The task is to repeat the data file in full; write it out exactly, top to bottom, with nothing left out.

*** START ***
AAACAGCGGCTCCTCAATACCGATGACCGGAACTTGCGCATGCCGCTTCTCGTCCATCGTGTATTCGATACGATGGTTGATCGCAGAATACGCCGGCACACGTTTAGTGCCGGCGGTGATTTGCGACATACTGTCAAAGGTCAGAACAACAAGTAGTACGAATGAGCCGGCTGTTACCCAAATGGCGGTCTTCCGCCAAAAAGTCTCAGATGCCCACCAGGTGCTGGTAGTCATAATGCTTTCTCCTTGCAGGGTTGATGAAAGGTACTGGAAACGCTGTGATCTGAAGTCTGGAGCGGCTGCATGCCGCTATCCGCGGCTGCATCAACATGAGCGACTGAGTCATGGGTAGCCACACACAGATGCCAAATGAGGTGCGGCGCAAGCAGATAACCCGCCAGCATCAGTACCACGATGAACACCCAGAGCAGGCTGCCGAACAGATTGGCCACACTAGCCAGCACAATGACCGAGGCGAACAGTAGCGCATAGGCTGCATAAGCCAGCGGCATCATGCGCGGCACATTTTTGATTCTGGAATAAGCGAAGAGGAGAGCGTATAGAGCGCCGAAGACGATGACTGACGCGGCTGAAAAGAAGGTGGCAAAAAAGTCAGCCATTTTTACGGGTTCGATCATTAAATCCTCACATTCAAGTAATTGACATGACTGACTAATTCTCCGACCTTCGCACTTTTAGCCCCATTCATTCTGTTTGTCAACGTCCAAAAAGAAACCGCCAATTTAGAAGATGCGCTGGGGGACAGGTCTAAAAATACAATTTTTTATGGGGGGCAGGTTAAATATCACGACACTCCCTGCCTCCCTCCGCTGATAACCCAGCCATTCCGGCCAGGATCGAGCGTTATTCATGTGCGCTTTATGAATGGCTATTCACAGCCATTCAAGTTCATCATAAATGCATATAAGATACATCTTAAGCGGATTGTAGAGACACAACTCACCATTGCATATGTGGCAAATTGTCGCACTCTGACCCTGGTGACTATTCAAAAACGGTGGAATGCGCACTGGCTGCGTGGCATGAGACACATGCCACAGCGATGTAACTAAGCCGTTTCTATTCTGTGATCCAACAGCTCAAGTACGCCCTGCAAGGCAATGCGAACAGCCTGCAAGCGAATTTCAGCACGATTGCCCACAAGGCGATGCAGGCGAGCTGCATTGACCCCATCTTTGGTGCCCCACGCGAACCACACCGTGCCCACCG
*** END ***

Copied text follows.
AAACAGCGGCTCCTCAATACCGATGACCGGAACTTGCGCATGCCGCTTCTCGTCCATCGTGTATTCGATACGATGGTTGATCGCAGAATACGCCGGCACACGTTTAGTGCCGGCGGTGATTTGCGACATACTGTCAAAGGTCAGAACAACAAGTAGTACGAATGAGCCGGCTGTTACCCAAATGGCGGTCTTCCGCCAAAAAGTCTCAGATGCCCACCAGGTGCTGGTAGTCATAATGCTTTCTCCTTGCAGGGTTGATGAAAGGTACTGGAAACGCTGTGATCTGAAGTCTGGAGCGGCTGCATGCCGCTATCCGCGGCTGCATCAACATGAGCGACTGAGTCATGGGTAGCCACACACAGATGCCAAATGAGGTGCGGCGCAAGCAGATAACCCGCCAGCATCAGTACCACGATGAACACCCAGAGCAGGCTGCCGAACAGATTGGCCACACTAGCCAGCACAATGACCGAGGCGAACAGTAGCGCATAGGCTGCATAAGCCAGCGGCATCATGCGCGGCACATTTTTGATTCTGGAATAAGCGAAGAGGAGAGCGTATAGAGCGCCGAAGACGATGACTGACGCGGCTGAAAAGAAGGTGGCAAAAAAGTCAGCCATTTTTACGGGTTCGATCATTAAATCCTCACATTCAAGTAATTGACATGACTGACTAATTCTCCGACCTTCGCACTTTTAGCCCCATTCATTCTGTTTGTCAACGTCCAAAAAGAAACCGCCAATTTAGAAGATGCGCTGGGGGACAGGTCTAAAAATACAATTTTTTATGGGGGGCAGGTTAAATATCACGACACTCCCTGCCTCCCTCCGCTGATAACCCAGCCATTCCGGCCAGGATCGAGCGTTATTCATGTGCGCTTTATGAATGGCTATTCACAGCCATTCAAGTTCATCATAAATGCATATAAGATACATCTTAAGCGGATTGTAGAGACACAACTCACCATTGCATATGTGGCAAATTGTCGCACTCTGACCCTGGTGACTATTCAAAAACGGTGGAATGCGCACTGGCTGCGTGGCATGAGACACATGCCACAGCGATGTAACTAAGCCGTTTCTATTCTGTGATCCAACAGCTCAAGTACGCCCTGCAAGGCAATGCGAACAGCCTGCAAGCGAATTTCAGCACGATTGCCCACAAGGCGATGCAGGCGAGCTGCATTGACCCCATCTTTGGTGCCCCACGCGAACCACACCGTGCCCACCG